Urinary Problems in Goats

Written by marie jones
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Urinary Problems in Goats
Goats occasionally develop urinary-related health problems. (goat. pygmy goat image by L. Shat from Fotolia.com)

Urinary problems are a common medical problem for goats but develop most frequently in male goats, who have a longer urethra than females. The urethra is a small tubelike organ that removes urine from the bladder. The extra length of the male urethra gives bacteria more space to develop and spread.

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Urinary Calculi

Urinary calculi, or urinary stones, are usually caused by poor diet. According to Fias Co Farm, urinary stones are created when the goat's body is unable to properly metabolise minerals, such as calcium or magnesium. Urinary calculi is especially prominent in show goats, who are fed a high-grain diet. It is vital that urinary calculi be treated immediately by a veterinary specialist. Left untreated, the condition will worsen and eventually kill the goat.

Urinary Tract Infections

Urinary tract infections occur when bacteria from a goat's bladder is transferred to the urinary tract. This occasionally occurs by a goat's natural overproduction of bacteria or may be exacerbated by diarrhoea or other bowel problems. Urinary tract infections are incredibly painful and are characterised by a burning sensation during urination. The goat may also appear to be less active than usual.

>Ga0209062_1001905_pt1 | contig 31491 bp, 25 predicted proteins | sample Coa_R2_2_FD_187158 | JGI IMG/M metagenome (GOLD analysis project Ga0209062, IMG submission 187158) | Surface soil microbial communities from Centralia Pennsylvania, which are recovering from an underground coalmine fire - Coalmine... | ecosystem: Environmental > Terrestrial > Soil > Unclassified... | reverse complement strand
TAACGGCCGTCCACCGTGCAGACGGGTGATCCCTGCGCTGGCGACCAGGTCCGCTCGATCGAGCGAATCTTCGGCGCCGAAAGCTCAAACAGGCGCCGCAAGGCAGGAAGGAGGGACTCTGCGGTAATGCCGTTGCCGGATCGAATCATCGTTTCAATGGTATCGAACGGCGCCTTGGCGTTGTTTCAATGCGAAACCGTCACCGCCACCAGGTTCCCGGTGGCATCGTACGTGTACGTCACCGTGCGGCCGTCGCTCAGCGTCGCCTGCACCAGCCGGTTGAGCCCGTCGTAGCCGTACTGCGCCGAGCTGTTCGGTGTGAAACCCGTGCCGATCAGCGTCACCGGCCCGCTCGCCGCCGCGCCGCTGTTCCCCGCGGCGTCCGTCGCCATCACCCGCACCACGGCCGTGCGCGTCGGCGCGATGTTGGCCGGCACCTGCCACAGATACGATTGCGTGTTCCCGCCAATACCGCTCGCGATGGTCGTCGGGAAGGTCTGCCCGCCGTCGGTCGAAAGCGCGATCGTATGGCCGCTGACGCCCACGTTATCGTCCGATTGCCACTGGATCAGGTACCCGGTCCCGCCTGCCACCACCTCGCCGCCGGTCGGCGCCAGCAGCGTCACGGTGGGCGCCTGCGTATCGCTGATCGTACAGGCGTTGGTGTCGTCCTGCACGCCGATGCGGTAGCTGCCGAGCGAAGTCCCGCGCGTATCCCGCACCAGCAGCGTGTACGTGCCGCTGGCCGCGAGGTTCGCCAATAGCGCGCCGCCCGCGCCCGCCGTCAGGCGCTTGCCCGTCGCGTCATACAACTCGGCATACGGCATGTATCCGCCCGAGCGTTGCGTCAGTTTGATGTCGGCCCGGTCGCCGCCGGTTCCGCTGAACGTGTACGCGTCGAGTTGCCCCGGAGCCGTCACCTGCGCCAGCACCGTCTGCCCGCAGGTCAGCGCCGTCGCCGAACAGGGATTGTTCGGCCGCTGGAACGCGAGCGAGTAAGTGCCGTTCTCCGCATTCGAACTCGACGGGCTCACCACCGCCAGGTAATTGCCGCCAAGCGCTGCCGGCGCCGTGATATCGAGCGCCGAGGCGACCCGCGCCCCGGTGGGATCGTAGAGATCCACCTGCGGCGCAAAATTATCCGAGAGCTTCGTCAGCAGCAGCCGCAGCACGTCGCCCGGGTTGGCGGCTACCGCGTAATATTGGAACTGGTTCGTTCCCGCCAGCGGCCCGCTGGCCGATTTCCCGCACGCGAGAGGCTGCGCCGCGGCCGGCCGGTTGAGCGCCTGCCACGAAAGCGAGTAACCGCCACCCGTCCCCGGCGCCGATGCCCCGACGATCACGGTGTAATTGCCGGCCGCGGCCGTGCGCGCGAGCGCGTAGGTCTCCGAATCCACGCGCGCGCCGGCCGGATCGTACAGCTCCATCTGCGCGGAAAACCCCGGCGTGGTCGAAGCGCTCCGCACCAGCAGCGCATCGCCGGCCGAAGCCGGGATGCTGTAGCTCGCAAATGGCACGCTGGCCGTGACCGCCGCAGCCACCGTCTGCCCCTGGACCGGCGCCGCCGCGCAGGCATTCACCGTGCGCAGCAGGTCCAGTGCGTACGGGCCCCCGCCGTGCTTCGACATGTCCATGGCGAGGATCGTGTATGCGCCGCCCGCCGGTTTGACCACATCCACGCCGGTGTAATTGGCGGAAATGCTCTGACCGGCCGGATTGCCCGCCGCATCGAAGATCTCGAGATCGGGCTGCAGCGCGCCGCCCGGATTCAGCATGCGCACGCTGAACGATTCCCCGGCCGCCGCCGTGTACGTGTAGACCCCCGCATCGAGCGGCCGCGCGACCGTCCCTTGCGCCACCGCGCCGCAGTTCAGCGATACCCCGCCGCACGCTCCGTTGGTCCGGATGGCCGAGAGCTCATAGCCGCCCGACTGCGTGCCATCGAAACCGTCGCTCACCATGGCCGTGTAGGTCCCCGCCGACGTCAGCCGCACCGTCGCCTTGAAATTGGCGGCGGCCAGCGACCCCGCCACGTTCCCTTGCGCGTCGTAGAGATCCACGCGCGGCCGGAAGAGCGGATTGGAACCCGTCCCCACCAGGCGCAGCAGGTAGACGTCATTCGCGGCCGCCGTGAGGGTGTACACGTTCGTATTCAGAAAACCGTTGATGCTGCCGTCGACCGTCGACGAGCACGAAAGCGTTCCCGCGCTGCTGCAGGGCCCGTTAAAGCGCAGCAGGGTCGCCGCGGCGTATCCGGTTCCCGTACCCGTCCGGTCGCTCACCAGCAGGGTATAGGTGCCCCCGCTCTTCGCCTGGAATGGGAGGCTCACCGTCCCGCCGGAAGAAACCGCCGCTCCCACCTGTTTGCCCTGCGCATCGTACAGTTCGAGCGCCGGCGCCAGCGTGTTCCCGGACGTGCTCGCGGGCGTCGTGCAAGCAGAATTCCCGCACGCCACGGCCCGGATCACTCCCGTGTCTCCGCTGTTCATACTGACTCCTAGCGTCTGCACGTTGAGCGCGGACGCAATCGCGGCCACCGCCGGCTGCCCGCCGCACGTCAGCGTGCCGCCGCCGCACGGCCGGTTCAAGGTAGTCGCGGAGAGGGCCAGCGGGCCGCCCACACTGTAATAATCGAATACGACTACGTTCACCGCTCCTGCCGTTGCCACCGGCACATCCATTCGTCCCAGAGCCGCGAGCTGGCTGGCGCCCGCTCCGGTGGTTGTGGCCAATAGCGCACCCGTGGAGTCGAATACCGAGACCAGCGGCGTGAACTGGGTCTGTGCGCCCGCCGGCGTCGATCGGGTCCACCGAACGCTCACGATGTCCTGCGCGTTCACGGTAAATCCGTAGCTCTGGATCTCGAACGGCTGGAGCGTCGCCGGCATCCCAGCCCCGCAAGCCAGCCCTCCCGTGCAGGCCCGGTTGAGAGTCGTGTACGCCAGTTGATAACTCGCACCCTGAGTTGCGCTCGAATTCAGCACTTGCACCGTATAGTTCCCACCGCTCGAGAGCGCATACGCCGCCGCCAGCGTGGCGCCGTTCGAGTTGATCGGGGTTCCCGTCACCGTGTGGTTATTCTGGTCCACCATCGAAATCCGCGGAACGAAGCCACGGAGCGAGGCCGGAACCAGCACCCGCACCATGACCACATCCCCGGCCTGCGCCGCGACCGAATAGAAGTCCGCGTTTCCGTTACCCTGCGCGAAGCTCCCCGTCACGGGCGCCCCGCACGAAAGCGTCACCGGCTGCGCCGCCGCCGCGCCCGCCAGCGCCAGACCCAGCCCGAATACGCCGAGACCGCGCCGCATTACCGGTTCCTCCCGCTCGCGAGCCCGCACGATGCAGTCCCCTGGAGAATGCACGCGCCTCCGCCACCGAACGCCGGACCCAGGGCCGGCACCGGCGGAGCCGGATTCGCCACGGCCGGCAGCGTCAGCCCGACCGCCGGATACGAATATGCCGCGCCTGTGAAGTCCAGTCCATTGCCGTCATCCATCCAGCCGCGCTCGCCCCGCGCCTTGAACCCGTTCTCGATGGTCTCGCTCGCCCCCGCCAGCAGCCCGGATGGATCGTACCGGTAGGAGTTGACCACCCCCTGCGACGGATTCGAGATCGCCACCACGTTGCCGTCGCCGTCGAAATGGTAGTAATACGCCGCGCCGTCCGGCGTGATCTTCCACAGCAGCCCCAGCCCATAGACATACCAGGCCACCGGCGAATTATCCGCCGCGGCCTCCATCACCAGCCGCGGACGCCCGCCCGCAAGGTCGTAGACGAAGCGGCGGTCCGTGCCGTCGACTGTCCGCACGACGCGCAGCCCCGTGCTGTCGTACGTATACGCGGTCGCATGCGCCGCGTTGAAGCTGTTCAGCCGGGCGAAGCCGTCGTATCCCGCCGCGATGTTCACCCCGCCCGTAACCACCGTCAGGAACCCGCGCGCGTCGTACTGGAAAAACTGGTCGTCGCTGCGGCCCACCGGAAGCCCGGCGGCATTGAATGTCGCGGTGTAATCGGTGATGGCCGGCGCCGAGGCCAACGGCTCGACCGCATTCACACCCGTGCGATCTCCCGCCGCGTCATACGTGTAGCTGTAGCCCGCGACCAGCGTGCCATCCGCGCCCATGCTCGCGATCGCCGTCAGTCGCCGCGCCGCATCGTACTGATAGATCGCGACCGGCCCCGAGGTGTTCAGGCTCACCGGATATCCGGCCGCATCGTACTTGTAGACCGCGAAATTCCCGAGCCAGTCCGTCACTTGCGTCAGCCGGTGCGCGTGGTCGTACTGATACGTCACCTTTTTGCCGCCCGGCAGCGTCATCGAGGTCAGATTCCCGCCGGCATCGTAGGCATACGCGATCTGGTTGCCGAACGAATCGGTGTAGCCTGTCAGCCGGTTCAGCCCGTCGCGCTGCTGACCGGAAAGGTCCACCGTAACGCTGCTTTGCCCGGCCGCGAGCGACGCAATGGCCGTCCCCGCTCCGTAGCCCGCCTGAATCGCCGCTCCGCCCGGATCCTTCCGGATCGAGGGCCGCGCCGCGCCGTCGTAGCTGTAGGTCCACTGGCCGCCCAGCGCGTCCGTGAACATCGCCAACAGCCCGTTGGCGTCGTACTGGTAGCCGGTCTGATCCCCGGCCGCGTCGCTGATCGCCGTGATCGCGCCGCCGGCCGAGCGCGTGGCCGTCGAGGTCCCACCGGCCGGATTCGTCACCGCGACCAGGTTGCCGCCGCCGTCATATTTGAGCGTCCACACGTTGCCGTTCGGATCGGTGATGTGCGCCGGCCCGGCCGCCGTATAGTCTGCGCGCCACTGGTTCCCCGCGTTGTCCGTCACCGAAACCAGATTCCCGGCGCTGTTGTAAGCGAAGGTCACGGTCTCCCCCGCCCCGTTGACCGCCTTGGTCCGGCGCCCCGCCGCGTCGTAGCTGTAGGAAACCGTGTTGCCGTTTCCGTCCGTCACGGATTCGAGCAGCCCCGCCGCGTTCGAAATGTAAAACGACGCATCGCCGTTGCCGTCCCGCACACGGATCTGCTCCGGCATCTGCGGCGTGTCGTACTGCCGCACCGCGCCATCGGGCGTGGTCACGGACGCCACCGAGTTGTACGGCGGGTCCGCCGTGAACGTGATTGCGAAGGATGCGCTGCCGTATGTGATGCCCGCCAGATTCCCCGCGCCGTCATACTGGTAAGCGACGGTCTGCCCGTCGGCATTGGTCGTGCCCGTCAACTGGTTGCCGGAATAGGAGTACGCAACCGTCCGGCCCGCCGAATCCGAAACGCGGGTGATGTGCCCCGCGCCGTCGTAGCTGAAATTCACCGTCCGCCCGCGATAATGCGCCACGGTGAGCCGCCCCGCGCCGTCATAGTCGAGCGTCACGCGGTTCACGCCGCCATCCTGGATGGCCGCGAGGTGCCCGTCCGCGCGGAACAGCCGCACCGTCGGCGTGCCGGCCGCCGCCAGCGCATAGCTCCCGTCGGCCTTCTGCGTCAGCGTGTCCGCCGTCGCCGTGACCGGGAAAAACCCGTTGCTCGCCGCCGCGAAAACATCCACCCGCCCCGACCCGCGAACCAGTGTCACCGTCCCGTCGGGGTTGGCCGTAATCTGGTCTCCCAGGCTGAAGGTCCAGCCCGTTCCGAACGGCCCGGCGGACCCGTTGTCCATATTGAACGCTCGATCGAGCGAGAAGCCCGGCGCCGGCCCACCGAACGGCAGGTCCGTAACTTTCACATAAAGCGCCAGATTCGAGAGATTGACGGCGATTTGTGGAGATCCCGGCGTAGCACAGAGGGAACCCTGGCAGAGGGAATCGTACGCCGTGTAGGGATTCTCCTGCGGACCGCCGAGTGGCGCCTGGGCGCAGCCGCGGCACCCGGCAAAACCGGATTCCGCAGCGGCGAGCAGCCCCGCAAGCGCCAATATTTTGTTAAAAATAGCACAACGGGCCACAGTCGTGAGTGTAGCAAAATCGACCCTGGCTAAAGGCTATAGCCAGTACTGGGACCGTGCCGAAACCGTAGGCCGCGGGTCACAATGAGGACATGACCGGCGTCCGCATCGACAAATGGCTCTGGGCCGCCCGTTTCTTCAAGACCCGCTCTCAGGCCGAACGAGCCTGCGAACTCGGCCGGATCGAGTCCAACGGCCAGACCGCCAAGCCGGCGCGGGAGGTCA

Urinary Straining

Urinary straining occurs in goats who are suffering from another infection or condition. Urinary straining is a symptom of both urinary calculi and a urinary tract infection. Goats suffering from straining will appear to be in pain while trying to urinate. The goat may scrunch up his face or grunt.

Bloody Urine

Blood-tinged urine is an indicator of a more complex urinary problem. Bloody urine usually occurs as a result of prolonged urinary straining due to urinary stones, but it is also an indicator of a urinary tract or bladder infection. The blood may drizzle with the urine or the goat's urine may appear to be completely bloody. The goat should be treated by a veterinarian as soon as possible to determine the cause of the blood.

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